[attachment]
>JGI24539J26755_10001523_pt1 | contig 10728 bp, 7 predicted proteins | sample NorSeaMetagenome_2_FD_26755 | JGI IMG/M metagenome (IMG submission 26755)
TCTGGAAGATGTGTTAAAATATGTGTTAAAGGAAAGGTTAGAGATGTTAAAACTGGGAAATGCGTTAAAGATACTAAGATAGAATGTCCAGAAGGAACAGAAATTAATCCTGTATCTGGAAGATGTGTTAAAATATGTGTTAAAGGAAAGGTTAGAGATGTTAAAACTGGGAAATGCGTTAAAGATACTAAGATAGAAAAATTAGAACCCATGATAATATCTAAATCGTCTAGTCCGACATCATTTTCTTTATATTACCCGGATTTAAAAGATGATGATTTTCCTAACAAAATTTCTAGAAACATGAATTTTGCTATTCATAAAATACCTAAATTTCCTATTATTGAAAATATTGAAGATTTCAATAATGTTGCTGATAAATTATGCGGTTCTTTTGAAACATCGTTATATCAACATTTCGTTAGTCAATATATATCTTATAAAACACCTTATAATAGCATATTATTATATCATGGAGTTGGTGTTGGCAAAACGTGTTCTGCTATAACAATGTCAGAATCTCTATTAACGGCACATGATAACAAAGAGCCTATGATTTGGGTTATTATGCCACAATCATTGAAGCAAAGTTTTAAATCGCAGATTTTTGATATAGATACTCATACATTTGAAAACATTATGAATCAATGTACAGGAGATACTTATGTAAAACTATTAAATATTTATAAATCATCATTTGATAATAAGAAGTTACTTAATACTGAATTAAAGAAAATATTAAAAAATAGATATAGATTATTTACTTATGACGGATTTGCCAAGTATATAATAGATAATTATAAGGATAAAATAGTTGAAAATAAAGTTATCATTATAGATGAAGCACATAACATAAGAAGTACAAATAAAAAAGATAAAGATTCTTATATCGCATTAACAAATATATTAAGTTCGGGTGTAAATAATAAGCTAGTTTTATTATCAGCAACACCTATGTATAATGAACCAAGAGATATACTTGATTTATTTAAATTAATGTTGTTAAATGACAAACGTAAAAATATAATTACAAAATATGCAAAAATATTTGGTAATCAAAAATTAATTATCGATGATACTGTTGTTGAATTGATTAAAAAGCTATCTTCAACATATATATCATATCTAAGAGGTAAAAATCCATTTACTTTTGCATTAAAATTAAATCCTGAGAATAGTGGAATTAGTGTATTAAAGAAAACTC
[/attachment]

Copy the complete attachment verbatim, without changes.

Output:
>JGI24539J26755_10001523_pt1 | contig 10728 bp, 7 predicted proteins | sample NorSeaMetagenome_2_FD_26755 | JGI IMG/M metagenome (IMG submission 26755)
TCTGGAAGATGTGTTAAAATATGTGTTAAAGGAAAGGTTAGAGATGTTAAAACTGGGAAATGCGTTAAAGATACTAAGATAGAATGTCCAGAAGGAACAGAAATTAATCCTGTATCTGGAAGATGTGTTAAAATATGTGTTAAAGGAAAGGTTAGAGATGTTAAAACTGGGAAATGCGTTAAAGATACTAAGATAGAAAAATTAGAACCCATGATAATATCTAAATCGTCTAGTCCGACATCATTTTCTTTATATTACCCGGATTTAAAAGATGATGATTTTCCTAACAAAATTTCTAGAAACATGAATTTTGCTATTCATAAAATACCTAAATTTCCTATTATTGAAAATATTGAAGATTTCAATAATGTTGCTGATAAATTATGCGGTTCTTTTGAAACATCGTTATATCAACATTTCGTTAGTCAATATATATCTTATAAAACACCTTATAATAGCATATTATTATATCATGGAGTTGGTGTTGGCAAAACGTGTTCTGCTATAACAATGTCAGAATCTCTATTAACGGCACATGATAACAAAGAGCCTATGATTTGGGTTATTATGCCACAATCATTGAAGCAAAGTTTTAAATCGCAGATTTTTGATATAGATACTCATACATTTGAAAACATTATGAATCAATGTACAGGAGATACTTATGTAAAACTATTAAATATTTATAAATCATCATTTGATAATAAGAAGTTACTTAATACTGAATTAAAGAAAATATTAAAAAATAGATATAGATTATTTACTTATGACGGATTTGCCAAGTATATAATAGATAATTATAAGGATAAAATAGTTGAAAATAAAGTTATCATTATAGATGAAGCACATAACATAAGAAGTACAAATAAAAAAGATAAAGATTCTTATATCGCATTAACAAATATATTAAGTTCGGGTGTAAATAATAAGCTAGTTTTATTATCAGCAACACCTATGTATAATGAACCAAGAGATATACTTGATTTATTTAAATTAATGTTGTTAAATGACAAACGTAAAAATATAATTACAAAATATGCAAAAATATTTGGTAATCAAAAATTAATTATCGATGATACTGTTGTTGAATTGATTAAAAAGCTATCTTCAACATATATATCATATCTAAGAGGTAAAAATCCATTTACTTTTGCATTAAAATTAAATCCTGAGAATAGTGGAATTAGTGTATTAAAGAAAACTC